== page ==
When you wake up in the morning and don’t see the face in your life anymore, or when the Christmas card comes from someone that has been out of touch for a while and is addressed to the person that has passed. When you look into the mirror and only see empty eyes staring back at you. That is when you need the intrusion, the hand, the heart, the love. But by then others have moved on, they have ‘forgotten’, their lives have proceeded and all the while, yours has stopped.

Just a personal observation, but something I received from the movie that I guess few others bothered to investigate or even acknowledge.

Acting, directing and oh my golly, isn’t the beach beautiful?
Peter Gallagher is a tough nut to crack. I find few movies where I am even interested in the part he is playing since it is usually nondescript and bland. In this instance, however, I think he was a perfect choice. A good looking man, successful, at the top of his life – brought to destruction.

We want better for him, we want him to recover and succeed. Given the part to a Brad Pitt or Tom Cruise, we wouldn’t have the same reaction. Both are way too cute and full of themselves to make us feel this pain or desolation. Given to an older actor like Costner, Newman, Redford – we would feel they had already had a pretty complete life and had enjoyed the love they had. Not that this would diminish the pain any, but would give us, the viewer, an out.

So, in this instance, Gallagher was the perfect pick. In addition, I thought his delivery was good, he seemed to give a good deal to the role and overall gave me a feeling that he was personally immersed in the grief. He also had some comedic twists that I enjoyed and I guess I’ll have to look at other movies with him differently in the future.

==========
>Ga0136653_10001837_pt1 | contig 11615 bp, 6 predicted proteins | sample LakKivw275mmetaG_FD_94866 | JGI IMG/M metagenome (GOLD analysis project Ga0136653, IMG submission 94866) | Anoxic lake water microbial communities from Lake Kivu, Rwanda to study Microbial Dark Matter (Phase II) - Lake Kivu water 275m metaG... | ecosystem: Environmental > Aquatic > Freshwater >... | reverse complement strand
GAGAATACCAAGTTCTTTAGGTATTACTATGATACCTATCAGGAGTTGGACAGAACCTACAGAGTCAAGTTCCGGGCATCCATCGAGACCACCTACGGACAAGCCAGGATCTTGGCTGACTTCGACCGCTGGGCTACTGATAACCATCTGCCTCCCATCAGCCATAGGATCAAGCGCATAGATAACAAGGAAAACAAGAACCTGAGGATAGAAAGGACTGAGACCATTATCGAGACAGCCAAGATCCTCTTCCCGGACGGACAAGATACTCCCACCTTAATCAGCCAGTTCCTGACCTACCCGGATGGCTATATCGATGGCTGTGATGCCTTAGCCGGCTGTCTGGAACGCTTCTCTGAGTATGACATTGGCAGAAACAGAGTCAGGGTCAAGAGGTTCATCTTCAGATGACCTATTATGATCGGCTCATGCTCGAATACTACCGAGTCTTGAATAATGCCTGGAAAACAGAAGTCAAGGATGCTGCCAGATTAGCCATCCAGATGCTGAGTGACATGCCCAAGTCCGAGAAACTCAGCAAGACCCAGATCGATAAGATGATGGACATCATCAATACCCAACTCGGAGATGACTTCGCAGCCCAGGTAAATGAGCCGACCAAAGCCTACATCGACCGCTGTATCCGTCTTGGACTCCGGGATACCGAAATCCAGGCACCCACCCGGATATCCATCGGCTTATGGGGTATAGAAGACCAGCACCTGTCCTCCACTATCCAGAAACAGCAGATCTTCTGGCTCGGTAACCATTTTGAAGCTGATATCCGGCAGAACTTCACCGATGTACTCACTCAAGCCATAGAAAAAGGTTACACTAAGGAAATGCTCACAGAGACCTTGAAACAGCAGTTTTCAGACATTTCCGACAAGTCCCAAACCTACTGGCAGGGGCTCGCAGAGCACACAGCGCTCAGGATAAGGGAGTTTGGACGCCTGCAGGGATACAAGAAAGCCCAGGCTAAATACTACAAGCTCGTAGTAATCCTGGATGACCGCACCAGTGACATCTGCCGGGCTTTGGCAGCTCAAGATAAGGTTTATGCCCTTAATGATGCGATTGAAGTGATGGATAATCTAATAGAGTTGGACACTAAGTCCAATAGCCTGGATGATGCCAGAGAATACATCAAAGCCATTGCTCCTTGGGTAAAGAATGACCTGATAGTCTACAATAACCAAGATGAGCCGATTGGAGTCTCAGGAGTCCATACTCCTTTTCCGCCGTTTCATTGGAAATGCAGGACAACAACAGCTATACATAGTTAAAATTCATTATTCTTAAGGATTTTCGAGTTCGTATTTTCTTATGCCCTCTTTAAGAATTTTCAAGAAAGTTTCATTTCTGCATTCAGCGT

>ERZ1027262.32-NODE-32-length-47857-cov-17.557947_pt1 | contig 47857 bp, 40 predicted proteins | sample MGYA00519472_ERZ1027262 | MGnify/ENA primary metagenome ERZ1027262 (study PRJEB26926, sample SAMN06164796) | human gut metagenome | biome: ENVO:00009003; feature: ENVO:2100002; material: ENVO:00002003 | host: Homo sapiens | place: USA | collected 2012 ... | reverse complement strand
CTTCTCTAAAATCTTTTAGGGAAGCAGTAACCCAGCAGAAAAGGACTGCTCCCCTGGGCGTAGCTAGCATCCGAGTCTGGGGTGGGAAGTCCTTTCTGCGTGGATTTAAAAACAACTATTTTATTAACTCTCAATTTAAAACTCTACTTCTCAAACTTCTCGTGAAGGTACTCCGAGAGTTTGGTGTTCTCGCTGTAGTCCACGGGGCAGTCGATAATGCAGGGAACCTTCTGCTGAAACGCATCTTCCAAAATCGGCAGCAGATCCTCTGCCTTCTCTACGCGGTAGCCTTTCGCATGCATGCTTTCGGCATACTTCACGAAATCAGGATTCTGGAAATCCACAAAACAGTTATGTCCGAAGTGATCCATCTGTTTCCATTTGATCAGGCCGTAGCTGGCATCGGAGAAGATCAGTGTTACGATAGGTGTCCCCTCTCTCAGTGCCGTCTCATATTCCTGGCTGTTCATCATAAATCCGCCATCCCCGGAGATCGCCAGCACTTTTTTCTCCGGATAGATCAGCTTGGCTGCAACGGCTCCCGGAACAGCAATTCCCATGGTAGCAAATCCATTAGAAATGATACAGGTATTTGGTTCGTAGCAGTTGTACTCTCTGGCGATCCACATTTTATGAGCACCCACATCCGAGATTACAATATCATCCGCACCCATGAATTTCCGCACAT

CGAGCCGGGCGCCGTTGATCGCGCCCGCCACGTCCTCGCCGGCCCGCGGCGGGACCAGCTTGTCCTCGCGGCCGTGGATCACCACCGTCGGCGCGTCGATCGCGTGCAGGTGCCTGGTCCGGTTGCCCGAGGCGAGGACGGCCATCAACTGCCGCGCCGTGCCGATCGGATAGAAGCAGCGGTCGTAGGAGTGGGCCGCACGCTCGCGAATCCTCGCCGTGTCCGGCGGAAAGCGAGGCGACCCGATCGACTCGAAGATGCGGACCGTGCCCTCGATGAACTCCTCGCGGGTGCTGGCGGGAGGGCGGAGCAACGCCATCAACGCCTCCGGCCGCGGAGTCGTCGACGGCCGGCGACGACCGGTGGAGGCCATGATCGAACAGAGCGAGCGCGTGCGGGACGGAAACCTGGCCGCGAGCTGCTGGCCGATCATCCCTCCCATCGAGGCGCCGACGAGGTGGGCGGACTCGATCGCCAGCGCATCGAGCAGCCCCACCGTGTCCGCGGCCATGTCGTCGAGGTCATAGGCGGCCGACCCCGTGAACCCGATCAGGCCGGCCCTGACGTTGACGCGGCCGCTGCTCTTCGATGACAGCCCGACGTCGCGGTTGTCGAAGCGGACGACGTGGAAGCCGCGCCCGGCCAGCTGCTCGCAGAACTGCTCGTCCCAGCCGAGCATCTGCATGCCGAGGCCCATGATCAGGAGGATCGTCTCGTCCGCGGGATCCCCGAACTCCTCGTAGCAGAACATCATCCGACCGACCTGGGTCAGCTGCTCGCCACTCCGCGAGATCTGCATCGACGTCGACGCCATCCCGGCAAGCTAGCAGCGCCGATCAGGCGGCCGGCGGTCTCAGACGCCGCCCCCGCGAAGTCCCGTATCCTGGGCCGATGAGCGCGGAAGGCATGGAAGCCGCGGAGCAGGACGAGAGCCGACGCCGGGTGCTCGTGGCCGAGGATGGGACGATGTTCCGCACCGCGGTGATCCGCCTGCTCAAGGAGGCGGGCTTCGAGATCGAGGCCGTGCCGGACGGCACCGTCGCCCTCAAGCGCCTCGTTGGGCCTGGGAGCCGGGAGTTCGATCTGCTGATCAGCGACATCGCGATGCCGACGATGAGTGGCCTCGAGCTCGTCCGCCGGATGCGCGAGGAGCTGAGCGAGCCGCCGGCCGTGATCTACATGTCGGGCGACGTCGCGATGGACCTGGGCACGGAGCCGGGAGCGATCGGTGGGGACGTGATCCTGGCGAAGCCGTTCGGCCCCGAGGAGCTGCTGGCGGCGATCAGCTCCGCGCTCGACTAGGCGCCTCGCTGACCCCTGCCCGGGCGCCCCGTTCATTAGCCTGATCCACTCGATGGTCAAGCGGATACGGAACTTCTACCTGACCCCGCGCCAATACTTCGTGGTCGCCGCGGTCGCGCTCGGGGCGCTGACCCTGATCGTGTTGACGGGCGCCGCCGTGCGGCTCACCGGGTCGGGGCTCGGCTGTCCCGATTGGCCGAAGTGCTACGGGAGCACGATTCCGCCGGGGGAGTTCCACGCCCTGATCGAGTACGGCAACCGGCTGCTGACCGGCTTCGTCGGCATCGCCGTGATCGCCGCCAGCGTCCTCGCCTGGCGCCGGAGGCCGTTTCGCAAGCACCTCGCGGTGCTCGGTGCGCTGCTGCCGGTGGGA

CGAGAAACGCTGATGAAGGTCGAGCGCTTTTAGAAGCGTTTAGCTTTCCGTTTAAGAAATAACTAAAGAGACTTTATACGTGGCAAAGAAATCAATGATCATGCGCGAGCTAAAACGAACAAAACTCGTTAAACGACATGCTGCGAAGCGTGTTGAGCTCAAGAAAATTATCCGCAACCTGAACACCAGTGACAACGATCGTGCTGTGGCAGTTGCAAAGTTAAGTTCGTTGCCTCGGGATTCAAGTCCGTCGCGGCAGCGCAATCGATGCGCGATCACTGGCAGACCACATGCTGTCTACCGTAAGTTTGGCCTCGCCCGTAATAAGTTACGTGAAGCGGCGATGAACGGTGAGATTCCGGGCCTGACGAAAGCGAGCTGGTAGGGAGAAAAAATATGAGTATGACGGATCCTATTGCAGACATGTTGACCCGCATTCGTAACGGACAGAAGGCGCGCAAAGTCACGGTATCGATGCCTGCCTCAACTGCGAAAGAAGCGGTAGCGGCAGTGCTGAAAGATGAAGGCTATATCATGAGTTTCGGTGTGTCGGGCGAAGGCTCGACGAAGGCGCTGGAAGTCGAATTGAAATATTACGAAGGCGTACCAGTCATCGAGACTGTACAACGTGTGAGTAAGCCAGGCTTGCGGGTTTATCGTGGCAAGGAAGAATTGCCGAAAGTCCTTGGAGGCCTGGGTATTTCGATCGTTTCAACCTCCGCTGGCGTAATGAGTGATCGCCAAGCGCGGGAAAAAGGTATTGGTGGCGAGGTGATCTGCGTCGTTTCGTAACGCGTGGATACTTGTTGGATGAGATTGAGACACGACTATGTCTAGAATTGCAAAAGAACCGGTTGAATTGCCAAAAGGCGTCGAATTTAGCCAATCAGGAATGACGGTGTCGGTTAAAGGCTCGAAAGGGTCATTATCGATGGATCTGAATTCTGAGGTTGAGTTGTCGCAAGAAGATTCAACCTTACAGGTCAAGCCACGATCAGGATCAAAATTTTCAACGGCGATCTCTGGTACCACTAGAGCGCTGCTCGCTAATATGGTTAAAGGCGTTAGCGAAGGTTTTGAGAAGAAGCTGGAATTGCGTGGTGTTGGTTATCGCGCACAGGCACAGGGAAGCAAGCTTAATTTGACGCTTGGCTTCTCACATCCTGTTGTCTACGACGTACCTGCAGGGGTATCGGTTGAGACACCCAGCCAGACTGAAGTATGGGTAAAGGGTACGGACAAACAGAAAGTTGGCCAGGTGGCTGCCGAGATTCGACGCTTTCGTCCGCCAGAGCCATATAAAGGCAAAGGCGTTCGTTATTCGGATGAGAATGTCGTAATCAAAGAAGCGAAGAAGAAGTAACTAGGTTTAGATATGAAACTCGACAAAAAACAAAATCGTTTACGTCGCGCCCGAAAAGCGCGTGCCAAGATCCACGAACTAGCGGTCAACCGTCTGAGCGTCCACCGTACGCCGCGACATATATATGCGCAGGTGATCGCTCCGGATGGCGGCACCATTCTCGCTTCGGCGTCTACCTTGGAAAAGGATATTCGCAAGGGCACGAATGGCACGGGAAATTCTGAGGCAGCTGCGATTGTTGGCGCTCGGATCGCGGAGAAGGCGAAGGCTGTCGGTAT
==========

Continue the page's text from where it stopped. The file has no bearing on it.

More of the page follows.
Michelle Pfeiffer was her usual ethereal self, but really not more than a ghost in the movie. The concept of her part however, added dimension to the story line. Besides, who could look more like Claire Daines mother than Pfeiffer? Which brings us to Daines. Painful, needy and all teenage attitude. She is beautiful and accomplished and I believe she fit perfectly in her role. And she had that thong bikini – sigh

I had no problems with the directing, the acting or the basic story line of the movie. In fact, I find little to fault with the entire production. The setting made the movie – those glorious moonlit nights with the reflection on the ocean, shaded fog and flitting shadows.

If you have not had the opportunity to see this movie, try to add it to your list. If you have viewed it, think about giving it another shot. Shove aside the fluff and look into the interior of the characters and the movie. Perhaps you may be surprised and perhaps, just perhaps, you might come away with a different value about death and grieving than you had before. But that is just my opinion.

Academy Award Nominations: Zip.

Directed by Michael Pressman, writing credits to Michael Brady & David E. Kelley.


***Compliments of: Department of Computer Science
School of Engineering, University of Virginia